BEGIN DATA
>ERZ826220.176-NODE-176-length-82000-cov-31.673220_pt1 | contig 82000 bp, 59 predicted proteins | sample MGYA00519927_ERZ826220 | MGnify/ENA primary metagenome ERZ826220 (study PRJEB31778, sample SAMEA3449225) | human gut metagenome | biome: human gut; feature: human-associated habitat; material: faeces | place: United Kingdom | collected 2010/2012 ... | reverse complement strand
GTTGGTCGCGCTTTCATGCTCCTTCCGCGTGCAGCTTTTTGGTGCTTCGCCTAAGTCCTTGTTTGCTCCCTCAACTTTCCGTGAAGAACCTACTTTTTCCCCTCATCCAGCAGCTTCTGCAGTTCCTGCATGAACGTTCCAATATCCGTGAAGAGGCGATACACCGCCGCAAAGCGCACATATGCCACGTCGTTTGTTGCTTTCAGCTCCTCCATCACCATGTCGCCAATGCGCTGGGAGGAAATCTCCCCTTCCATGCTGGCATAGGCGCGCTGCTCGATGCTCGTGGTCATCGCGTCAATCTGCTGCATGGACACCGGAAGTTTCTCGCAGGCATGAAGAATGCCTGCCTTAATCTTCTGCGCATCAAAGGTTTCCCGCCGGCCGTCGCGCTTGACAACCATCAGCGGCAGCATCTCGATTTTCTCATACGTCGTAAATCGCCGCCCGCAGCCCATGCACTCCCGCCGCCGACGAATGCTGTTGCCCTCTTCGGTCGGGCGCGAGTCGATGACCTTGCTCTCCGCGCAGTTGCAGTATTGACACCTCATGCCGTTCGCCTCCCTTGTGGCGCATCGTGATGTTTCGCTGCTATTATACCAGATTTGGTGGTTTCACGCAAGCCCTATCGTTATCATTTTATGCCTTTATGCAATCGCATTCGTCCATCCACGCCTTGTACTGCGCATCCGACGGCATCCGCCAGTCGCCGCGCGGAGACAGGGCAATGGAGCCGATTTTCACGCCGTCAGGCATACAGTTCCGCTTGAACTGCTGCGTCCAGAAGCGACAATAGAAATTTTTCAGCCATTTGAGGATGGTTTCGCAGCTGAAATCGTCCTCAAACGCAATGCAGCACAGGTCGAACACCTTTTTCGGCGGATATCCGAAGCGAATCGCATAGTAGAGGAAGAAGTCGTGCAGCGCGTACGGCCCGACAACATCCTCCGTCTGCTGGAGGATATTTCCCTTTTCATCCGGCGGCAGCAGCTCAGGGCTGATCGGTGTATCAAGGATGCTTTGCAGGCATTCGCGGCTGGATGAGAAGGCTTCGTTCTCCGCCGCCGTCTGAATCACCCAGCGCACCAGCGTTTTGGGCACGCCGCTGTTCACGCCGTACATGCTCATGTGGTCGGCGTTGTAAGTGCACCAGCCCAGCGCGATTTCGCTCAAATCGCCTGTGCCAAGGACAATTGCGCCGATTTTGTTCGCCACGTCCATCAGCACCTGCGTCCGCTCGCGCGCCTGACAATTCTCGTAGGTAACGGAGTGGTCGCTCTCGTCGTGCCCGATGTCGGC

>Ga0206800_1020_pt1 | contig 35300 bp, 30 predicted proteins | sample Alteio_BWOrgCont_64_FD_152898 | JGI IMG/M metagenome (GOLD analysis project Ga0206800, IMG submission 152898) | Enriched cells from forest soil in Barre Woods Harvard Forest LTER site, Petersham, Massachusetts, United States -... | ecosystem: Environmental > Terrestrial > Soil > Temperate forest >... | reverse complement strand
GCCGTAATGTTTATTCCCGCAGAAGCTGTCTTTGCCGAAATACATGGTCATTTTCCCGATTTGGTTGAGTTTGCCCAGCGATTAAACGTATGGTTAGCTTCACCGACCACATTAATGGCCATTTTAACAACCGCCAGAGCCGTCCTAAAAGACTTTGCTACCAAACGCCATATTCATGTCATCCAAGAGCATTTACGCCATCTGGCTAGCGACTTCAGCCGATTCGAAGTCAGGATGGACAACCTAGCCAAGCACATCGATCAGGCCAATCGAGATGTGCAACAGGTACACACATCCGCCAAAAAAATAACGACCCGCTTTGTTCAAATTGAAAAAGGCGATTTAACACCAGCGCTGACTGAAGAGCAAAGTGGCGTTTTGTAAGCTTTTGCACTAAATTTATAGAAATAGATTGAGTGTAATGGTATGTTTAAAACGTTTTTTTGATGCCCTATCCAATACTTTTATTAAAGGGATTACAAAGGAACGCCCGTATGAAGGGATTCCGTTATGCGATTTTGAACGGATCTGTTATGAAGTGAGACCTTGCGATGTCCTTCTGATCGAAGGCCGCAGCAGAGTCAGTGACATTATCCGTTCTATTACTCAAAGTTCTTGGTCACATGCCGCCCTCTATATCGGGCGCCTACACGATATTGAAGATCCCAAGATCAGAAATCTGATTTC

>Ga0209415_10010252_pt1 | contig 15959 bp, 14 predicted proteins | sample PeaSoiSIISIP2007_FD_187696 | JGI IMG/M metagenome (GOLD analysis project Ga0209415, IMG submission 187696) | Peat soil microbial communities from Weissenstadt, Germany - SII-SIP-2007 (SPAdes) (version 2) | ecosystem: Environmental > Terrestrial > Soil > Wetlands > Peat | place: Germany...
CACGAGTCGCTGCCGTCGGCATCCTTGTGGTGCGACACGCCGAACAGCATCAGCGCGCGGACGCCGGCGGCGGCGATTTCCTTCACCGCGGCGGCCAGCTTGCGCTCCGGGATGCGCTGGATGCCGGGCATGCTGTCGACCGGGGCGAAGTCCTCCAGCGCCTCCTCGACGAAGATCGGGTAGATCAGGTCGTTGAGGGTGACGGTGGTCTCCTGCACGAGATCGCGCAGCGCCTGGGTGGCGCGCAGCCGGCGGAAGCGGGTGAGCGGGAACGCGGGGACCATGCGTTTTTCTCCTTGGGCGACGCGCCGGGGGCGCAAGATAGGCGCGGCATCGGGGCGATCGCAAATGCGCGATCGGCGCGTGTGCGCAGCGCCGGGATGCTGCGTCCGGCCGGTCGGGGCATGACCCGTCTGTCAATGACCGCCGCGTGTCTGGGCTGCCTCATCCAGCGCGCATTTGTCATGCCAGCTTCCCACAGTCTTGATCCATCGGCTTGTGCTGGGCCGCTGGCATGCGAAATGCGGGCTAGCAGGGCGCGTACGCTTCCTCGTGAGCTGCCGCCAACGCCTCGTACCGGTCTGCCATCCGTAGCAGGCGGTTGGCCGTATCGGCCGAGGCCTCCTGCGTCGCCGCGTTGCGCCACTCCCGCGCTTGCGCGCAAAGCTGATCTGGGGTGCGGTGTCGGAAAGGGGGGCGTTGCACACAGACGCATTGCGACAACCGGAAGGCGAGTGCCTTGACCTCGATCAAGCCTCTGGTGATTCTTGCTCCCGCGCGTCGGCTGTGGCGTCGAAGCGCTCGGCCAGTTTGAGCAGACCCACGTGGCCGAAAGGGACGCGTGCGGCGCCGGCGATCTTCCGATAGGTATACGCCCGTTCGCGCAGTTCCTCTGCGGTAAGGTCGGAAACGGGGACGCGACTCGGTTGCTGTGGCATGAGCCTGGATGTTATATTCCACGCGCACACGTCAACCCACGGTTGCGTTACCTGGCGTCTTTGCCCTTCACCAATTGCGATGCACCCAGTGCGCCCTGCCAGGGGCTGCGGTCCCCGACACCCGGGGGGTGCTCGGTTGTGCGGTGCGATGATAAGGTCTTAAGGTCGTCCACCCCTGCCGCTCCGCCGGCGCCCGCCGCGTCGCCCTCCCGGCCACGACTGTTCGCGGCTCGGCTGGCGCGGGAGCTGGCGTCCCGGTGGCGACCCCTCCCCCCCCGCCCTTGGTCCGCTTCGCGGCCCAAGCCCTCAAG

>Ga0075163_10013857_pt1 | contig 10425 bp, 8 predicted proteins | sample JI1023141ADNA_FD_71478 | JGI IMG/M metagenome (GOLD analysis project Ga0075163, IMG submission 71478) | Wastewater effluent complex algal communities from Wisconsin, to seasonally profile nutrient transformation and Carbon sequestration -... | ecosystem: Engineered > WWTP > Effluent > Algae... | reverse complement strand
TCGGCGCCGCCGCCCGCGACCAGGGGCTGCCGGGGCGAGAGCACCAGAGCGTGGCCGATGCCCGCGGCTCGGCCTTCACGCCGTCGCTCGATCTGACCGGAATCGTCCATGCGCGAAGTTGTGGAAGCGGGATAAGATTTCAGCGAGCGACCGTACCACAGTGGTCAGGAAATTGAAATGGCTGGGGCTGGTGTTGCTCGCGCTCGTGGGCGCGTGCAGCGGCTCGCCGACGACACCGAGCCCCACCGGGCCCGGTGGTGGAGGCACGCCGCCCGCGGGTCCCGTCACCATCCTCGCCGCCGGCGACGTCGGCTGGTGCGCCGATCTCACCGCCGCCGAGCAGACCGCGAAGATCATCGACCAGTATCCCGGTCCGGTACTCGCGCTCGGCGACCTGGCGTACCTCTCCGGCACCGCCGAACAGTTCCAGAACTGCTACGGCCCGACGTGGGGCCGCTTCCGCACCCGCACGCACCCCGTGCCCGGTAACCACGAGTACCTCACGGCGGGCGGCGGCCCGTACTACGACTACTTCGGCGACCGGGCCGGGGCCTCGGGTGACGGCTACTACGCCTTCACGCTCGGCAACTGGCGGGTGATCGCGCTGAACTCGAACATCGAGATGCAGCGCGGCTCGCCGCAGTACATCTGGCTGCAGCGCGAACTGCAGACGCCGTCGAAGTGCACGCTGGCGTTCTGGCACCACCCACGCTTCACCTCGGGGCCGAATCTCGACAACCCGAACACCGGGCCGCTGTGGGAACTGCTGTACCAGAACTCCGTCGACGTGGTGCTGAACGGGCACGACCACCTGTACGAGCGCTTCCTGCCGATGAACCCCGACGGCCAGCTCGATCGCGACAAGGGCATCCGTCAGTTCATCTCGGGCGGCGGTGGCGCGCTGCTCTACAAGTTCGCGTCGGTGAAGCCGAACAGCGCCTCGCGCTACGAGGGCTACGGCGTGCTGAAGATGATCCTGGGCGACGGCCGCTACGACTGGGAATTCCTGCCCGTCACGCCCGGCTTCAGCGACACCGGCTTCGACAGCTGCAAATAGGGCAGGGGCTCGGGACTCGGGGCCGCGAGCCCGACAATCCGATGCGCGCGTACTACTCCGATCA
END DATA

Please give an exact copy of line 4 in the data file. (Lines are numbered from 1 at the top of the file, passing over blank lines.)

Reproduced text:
GCCGTAATGTTTATTCCCGCAGAAGCTGTCTTTGCCGAAATACATGGTCATTTTCCCGATTTGGTTGAGTTTGCCCAGCGATTAAACGTATGGTTAGCTTCACCGACCACATTAATGGCCATTTTAACAACCGCCAGAGCCGTCCTAAAAGACTTTGCTACCAAACGCCATATTCATGTCATCCAAGAGCATTTACGCCATCTGGCTAGCGACTTCAGCCGATTCGAAGTCAGGATGGACAACCTAGCCAAGCACATCGATCAGGCCAATCGAGATGTGCAACAGGTACACACATCCGCCAAAAAAATAACGACCCGCTTTGTTCAAATTGAAAAAGGCGATTTAACACCAGCGCTGACTGAAGAGCAAAGTGGCGTTTTGTAAGCTTTTGCACTAAATTTATAGAAATAGATTGAGTGTAATGGTATGTTTAAAACGTTTTTTTGATGCCCTATCCAATACTTTTATTAAAGGGATTACAAAGGAACGCCCGTATGAAGGGATTCCGTTATGCGATTTTGAACGGATCTGTTATGAAGTGAGACCTTGCGATGTCCTTCTGATCGAAGGCCGCAGCAGAGTCAGTGACATTATCCGTTCTATTACTCAAAGTTCTTGGTCACATGCCGCCCTCTATATCGGGCGCCTACACGATATTGAAGATCCCAAGATCAGAAATCTGATTTC